Tragic Missing Mom Story Has Kids Hopeful on Thanksgiving

dinner tableWhen I first heard about Susan Powell, the Utah mother who went missing almost two years ago, the first thing I thought about were her two young boys. Her youngest son was only 2 years old when she first disappeared! 

Losing your mother would be traumatic for any child, but I think it might be especially damaging for a toddler. The boys have been separated from their father, too, as of September. But the boys are living with their grandparents now, and the grandparents are doing something extremely important to help the boys cope: they're keeping regular routines.

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I can't imagine how traumatizing the last two years have been for Susan Powell's kids. When my son was 2, his bond with us was probably the most important thing in his life. He was like a yo-yo, clinging to me one minute, and then running off to explore the world. Feeling safe and secure with his parents gave him the confidence to test his brand-new independence.

Take away that security and small children can feel vulnerable and unsafe. That's why I'm so glad Susan's parents have stepped in to care for them. They have established meal times, bed times, and activities, according to a report they filed as part of the custody battle they are fighting with the boys' father, Josh Powell. "We do have family night where we play games and talk to one another. That is not going to change as part of our weekly lifestyle," says the boys' grandfather, Chuck Cox. The boys are getting therapy, and that's important, too. But I think having a stable home life is just as important for helping these small boys cope with the confusion and stress swirling around them.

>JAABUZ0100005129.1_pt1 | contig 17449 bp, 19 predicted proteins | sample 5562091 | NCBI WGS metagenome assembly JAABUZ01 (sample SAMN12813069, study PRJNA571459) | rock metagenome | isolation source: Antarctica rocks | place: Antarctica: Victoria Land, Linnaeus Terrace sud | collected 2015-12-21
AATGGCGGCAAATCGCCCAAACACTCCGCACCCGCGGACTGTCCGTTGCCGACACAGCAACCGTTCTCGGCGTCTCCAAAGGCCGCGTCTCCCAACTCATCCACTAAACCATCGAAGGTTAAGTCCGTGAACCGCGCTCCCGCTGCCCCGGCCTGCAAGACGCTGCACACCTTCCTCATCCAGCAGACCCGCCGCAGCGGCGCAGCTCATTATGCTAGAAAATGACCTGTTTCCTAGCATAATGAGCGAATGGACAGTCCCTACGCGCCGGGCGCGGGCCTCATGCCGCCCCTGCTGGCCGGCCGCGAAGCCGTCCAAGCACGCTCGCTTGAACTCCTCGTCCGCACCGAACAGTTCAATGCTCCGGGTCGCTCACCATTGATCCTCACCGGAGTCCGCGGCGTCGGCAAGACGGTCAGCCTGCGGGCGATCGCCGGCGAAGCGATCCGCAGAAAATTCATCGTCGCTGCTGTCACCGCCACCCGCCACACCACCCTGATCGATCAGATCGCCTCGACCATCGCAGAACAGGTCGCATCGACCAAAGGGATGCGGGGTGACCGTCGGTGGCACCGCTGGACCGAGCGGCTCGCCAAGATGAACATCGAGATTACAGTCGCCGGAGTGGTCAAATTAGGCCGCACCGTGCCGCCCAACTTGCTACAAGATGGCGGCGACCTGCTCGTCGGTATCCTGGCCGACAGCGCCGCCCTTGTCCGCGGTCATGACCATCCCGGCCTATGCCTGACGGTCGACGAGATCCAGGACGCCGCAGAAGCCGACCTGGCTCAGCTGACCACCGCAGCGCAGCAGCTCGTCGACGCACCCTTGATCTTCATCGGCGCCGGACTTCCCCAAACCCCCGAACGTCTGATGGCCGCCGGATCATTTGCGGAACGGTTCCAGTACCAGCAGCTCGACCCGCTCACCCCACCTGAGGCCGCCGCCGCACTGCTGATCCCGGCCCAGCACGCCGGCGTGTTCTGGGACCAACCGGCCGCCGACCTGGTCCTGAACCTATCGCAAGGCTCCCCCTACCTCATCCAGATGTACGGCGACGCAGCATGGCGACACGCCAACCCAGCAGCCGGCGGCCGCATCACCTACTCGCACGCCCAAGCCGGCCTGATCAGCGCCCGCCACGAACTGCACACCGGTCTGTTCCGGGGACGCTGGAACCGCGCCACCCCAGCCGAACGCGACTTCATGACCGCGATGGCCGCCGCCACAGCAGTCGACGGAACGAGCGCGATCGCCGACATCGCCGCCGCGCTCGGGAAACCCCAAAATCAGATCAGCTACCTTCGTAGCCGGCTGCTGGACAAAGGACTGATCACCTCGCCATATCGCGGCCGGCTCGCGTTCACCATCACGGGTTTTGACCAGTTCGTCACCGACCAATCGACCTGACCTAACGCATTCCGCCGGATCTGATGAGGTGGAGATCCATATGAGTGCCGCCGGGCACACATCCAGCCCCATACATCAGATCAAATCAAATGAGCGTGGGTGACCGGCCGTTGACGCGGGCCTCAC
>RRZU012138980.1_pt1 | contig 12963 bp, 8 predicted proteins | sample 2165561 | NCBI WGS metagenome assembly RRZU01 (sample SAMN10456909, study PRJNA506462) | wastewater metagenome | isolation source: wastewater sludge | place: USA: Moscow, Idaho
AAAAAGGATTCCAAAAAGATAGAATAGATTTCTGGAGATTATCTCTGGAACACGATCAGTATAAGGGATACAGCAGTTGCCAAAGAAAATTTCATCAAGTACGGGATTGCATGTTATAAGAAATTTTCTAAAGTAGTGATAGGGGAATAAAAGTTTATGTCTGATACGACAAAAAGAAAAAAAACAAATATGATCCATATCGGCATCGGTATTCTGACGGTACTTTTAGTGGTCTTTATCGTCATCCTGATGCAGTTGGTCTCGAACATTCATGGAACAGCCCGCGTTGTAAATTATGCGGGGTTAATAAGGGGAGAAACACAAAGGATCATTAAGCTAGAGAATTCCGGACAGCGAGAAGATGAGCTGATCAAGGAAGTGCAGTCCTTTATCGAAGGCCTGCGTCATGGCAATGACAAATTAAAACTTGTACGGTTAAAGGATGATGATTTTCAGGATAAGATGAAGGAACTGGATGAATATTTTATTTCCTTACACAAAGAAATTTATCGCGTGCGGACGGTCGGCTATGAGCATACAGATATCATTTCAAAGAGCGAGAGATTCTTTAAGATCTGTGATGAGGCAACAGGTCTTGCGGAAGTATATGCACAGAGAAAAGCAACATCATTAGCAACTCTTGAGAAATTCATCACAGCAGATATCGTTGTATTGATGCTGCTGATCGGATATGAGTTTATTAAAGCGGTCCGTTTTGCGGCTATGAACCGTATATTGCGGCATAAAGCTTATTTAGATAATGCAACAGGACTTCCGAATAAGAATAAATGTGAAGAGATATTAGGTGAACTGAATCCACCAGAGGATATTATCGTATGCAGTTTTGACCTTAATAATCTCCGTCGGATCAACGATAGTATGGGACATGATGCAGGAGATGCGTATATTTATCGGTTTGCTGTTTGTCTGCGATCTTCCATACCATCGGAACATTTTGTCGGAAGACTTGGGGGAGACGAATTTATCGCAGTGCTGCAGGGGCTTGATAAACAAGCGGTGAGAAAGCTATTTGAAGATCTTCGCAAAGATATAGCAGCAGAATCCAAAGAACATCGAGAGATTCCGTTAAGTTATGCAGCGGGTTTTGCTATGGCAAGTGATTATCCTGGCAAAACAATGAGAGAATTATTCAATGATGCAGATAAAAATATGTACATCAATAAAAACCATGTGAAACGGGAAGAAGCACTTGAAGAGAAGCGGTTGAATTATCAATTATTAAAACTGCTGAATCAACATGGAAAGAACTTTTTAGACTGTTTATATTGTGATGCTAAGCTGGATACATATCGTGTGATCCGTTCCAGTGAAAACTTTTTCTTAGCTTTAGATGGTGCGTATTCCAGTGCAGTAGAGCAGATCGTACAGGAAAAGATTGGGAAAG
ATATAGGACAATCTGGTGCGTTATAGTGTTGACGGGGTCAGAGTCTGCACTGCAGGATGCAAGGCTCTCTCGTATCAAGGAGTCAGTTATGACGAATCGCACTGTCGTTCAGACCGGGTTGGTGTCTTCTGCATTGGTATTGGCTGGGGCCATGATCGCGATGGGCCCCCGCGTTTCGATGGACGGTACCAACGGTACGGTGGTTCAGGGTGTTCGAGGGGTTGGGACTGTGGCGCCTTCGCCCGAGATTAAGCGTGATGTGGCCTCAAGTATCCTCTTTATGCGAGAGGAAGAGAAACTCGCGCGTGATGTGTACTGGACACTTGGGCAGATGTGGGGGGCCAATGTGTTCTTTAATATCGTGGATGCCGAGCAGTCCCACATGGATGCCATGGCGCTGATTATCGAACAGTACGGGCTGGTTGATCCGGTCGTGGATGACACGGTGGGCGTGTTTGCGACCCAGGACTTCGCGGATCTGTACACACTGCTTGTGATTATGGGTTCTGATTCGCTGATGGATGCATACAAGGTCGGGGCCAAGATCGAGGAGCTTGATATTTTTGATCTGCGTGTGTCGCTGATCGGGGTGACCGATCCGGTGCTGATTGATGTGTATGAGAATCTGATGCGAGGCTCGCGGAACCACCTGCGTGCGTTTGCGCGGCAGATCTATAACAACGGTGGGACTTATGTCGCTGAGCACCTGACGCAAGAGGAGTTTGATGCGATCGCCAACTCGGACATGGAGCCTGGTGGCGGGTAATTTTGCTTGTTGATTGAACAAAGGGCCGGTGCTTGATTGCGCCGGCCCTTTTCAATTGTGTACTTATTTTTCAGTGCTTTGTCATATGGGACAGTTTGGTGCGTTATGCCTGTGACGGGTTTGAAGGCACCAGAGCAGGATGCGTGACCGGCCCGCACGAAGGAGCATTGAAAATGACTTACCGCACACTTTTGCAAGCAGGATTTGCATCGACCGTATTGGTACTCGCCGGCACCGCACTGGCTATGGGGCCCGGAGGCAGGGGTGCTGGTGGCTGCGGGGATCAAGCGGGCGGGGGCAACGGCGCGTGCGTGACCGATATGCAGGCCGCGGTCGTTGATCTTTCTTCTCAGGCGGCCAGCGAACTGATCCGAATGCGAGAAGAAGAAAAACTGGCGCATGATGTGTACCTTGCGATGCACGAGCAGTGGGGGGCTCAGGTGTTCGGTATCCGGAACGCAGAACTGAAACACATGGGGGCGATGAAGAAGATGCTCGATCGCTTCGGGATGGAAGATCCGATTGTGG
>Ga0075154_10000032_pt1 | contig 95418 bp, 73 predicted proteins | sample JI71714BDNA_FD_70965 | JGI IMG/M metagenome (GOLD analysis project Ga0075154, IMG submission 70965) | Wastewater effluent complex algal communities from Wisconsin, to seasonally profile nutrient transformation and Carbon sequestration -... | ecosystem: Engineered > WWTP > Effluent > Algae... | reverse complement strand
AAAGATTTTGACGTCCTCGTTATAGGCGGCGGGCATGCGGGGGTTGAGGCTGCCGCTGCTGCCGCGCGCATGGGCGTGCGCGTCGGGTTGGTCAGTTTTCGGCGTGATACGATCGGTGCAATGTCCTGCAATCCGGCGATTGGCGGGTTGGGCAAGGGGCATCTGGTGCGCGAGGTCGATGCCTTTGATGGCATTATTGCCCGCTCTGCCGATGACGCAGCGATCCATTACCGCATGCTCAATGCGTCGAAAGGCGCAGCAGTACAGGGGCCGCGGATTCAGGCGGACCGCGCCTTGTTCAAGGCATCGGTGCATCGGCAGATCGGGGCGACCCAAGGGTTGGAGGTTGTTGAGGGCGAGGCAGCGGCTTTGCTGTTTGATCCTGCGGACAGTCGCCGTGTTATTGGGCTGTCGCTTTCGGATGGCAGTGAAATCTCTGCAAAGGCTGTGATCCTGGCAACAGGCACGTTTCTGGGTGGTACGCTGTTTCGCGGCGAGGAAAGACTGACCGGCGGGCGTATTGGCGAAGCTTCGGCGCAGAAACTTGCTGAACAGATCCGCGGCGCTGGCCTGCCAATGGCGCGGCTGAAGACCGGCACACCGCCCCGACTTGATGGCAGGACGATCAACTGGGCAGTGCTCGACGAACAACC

That's why I hope the boys' grandparents keep custody with the kids. Josh Powell lost custody of the boys in September when his father (with whom he lives) was arrested on voyeurism and child porn charges -- yeesh! If that's really what's been going on in that home, it's all the more reason to keep the boys with their maternal grandparents! But regardless, life seems safer and more supportive at the grandparents' house. My heart breaks for those two little boys, but I think those regular family dinners are going to help get them through these troubled times.

Do you think Susan Powell's kids are better off with their grandparents than with their father? Have you seen regular routines help small children cope with stress?

 

Image via bfhoyt/Flickr

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